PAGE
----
When venturing into the backcountry, you stop measuring the distance from civilization in miles but rather days.  Given the remote nature of the long routes some of us choose to undertake it becomes not just a matter of a good finish time but survival to have the skills and kit to get yourself out of a sticky situation.

Below is really what I would really consider my standard fix kit for going on long, multi-day rides.  I have sort of curated it from ideas gathered talking to a lot of other bikepackers and touring cyclists as well as supplementing over time with little bits that would have helped me out of a tough spot.  I can say that I have used every single piece of kit in this list in some form or fashion.

For the longest time I just crammed all of my fix kit into the far reaches of a frame bag but over the past year I have been working to try and keep things in their tidy little places.  Like I mentioned in the first installation of this series, it saves so much time if you know right where something is rather than having to pull everything thing out of every bag to get to that one little piece.  Fix kit stuff is not all that fragile and doesn't really mind getting a little damp.  I envisioned being able to put it somewhere low and out of the way.  I finally stumbled on a bag made by Rogue Panda out of Flagstaff called the Oracle that was designed just for this need.  Attached to the downtube and sized just perfectly for my needs.

It has two straps that cinch around the frame, a horseshoe zipper that opens it wide and a thirds strap that secures the contents.

Inside I keep most of this stuff:

  • 2oz Stans bottle filled with Orange Seal.  Can use this to either top off a tire that has blown through some sealant when filling a puncture or to fill up one of those tubes that I keep in my seat bag if things really go sideways.  It should be noted that this is a very important reason to carry tubes that have a removable valve core.
  • Tire levers.  Pedros are nice and durable.
  • A rag for wiping down your chain and a 1/2oz eye drop bottle filled with Pro Gold Extreme.
  • Zipties because you can never have too many zipties.
  • A standard tube repair kit with a spare derailleur hanger and a pack of glueless patches.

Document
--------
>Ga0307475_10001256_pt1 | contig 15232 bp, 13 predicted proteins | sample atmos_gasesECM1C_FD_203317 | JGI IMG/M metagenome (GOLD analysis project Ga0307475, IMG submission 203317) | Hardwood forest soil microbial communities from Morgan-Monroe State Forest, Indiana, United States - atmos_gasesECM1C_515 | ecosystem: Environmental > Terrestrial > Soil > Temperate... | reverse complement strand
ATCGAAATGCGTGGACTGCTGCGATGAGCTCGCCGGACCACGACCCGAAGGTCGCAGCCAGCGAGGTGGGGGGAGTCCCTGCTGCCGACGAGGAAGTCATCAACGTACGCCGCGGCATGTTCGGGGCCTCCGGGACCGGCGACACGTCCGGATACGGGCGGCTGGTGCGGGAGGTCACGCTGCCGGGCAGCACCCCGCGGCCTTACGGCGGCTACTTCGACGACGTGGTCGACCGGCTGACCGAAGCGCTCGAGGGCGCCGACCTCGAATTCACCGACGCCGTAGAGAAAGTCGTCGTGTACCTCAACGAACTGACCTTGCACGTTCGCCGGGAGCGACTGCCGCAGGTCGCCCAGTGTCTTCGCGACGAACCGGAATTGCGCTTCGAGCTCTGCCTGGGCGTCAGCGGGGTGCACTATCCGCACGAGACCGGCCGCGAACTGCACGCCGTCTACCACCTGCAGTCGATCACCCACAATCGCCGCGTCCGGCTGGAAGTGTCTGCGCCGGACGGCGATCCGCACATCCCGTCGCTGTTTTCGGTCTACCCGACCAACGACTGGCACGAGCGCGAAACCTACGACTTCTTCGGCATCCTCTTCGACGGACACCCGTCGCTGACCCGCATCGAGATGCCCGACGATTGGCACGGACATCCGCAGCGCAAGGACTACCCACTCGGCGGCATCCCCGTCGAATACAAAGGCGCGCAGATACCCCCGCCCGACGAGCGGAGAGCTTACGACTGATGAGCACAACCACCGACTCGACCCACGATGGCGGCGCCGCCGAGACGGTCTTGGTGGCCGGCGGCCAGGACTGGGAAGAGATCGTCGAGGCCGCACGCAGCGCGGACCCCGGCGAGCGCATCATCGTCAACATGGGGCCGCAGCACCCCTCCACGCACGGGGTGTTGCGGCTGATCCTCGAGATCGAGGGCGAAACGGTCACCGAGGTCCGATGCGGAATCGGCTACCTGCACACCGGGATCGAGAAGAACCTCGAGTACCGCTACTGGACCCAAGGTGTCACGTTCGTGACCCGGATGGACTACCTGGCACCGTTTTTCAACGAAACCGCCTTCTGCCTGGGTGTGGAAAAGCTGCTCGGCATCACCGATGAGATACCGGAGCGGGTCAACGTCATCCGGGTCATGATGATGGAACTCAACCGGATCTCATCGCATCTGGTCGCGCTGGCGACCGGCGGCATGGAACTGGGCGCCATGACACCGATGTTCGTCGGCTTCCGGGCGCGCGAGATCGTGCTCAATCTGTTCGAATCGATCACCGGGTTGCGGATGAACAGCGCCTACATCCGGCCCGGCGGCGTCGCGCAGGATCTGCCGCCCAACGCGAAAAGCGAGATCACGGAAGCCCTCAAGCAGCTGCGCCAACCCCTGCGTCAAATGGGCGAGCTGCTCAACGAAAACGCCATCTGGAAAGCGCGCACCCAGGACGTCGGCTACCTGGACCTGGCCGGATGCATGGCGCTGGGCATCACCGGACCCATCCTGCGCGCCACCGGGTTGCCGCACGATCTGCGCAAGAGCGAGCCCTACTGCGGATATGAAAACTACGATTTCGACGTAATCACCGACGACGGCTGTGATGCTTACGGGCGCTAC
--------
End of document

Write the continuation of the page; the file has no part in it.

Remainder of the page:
• Crank Bros multitool with chainbreak and spoke wrench.  Note on this.  Make sure your multitool works on all of the fasteners on your bike.  Test it, then test it again.
  • FiberFix Spoke.  This little kevlar emergency spoke.  I have not had to use this but have heard good things about it.  I have had a pretty bad run on spokes in the past year and this seemed prudent.
  • An old brake pad box with lots of goodies that I will detail below.
  • Bontrager AirSupport HV pump.  I love this pump and I have put more strokes into it than I care to admit.  I choose not to carry any CO2 inflator stuff with me because they hold a finite amount of air.  A pump will work until your arm gives out.  I also keep a few yards of duct tape wrapped around the shaft of the pump.  Note that I keep this in my backpack, not in the downtube bag.

Inside that little brake pad box (which just happens to be the perfect size) is all this stuff:

  • Shift cable.
  • 3x 12 speed quick links.
  • Heavy curved upholstery needle and some light braided cord.  I keep this in a little fold of cardboard taped up to keep it from poking me or something else.
  • Lots of little bits back up at the top right.  Bolts for all kinds of things, a replacement valve core, chainring bolts and an extra Time ATAC cleat.
  • A couple of 2032 batteries.  Fits my power meter, heart rate monitor and a few of my blinkies.
  • A length of 12 speed chain.
  • Two sets of Shimano brake pads.
  • Valve core removal tool.
  • Genuine Innovations plug kit.  Priceless when you have a cut that is proving tough to fix with sealant but not quite big enough to require sewing.
  • Park Tire Boot

I have also recently started stashing some spare spokes (2x of each length) in my seatpost.  I either saw this posted somewhere or had a dream about it.  In the past I had just taped them to the top tube on my Ti hardtail but since getting this fine carbon Santa Cruz Tallboy I wasn't to excited about metal on carbon.  To pull off the seatpost trick I just cut down a few pieces of foam and jammed them in the seatpost then stabbed the spokes through the foam.  This past weekend I rode 180 miles of pretty rough trails and they did not budge.

I get asked a lot about the tire sewing thing.  Before racing Dirty Kanza a few years ago, my friend John Karrasch recommended that I put a needle and thread in my fix kit to be able to sew up a tire if it were to be cut by the sharp rocks that the Flint Hills are notorious for.  I thought he was crazy.  2015 Kanza was a little muddy so I decided to run a narrower but unarmored tire in the rear which I ended up slicing around mile 35 which completely blew my race plan but let me limp the tire along to the first checkpoint in Madison at mile 70 to get a fresh wheel.  Last December on an Arizona Trail recon trip I sliced an Ikon dragging my rear wheel over a sharp rock on the first day of a three-day trip.  No problems getting that repaired casing through the next 100+ miles.

Kurt Refsnider also just recently wrote a great article over on Bike that is definitely worth a read.  http://www.bikemag.com/fully-loaded-bikepacking/backcountry-bike-repair

Bottom line....learn how to fix your bike.  Are there things you carry in you fix kit that you wouldn't leave home without?  I am always interested in hearing others stories of overcoming backcounty odds.

My most favorite and ingenious story is my friend Brendan Collier using two tent stakes, some tape and paracord to keep his crankset together on the Baja Divide this year.  Brilliant!

Next up I will cover my AZTR cockpit including water, food and hygiene.